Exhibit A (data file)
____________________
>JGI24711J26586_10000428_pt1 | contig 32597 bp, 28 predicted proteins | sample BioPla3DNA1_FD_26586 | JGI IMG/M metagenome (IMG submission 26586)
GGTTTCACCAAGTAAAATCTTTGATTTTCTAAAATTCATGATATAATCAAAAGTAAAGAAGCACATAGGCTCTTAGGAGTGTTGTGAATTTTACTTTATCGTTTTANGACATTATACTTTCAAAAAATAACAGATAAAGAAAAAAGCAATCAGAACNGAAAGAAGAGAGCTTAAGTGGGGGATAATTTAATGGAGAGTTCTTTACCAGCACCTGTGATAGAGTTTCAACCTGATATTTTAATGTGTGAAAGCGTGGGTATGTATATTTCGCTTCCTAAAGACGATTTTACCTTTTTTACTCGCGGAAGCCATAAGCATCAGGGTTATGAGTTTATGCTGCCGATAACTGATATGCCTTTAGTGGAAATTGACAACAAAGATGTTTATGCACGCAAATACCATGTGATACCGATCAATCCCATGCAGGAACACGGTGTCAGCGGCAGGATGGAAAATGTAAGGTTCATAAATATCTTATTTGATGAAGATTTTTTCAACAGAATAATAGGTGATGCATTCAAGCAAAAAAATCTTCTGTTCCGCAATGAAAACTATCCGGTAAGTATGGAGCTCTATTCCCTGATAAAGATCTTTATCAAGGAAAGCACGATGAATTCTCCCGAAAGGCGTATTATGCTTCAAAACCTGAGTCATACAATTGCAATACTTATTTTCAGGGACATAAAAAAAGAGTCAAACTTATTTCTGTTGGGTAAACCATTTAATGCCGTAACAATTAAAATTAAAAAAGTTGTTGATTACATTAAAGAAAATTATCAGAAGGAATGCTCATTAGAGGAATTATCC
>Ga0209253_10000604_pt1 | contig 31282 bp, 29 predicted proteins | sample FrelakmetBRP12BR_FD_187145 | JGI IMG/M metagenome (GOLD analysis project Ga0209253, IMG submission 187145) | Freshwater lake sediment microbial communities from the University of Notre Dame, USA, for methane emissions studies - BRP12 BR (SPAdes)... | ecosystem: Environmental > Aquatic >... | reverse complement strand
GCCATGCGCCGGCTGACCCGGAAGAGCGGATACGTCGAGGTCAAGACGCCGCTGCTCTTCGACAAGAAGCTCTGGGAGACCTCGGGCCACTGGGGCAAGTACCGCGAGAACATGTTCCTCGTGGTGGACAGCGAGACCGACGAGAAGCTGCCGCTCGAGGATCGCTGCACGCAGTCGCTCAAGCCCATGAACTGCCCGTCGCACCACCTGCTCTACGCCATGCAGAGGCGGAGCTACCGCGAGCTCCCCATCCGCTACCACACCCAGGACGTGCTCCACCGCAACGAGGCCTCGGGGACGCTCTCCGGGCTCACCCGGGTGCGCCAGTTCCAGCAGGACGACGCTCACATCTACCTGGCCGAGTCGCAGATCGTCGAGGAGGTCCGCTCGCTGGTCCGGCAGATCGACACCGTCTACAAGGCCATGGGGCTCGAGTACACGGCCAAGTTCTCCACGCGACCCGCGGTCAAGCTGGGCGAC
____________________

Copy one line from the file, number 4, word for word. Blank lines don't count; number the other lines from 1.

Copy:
GCCATGCGCCGGCTGACCCGGAAGAGCGGATACGTCGAGGTCAAGACGCCGCTGCTCTTCGACAAGAAGCTCTGGGAGACCTCGGGCCACTGGGGCAAGTACCGCGAGAACATGTTCCTCGTGGTGGACAGCGAGACCGACGAGAAGCTGCCGCTCGAGGATCGCTGCACGCAGTCGCTCAAGCCCATGAACTGCCCGTCGCACCACCTGCTCTACGCCATGCAGAGGCGGAGCTACCGCGAGCTCCCCATCCGCTACCACACCCAGGACGTGCTCCACCGCAACGAGGCCTCGGGGACGCTCTCCGGGCTCACCCGGGTGCGCCAGTTCCAGCAGGACGACGCTCACATCTACCTGGCCGAGTCGCAGATCGTCGAGGAGGTCCGCTCGCTGGTCCGGCAGATCGACACCGTCTACAAGGCCATGGGGCTCGAGTACACGGCCAAGTTCTCCACGCGACCCGCGGTCAAGCTGGGCGAC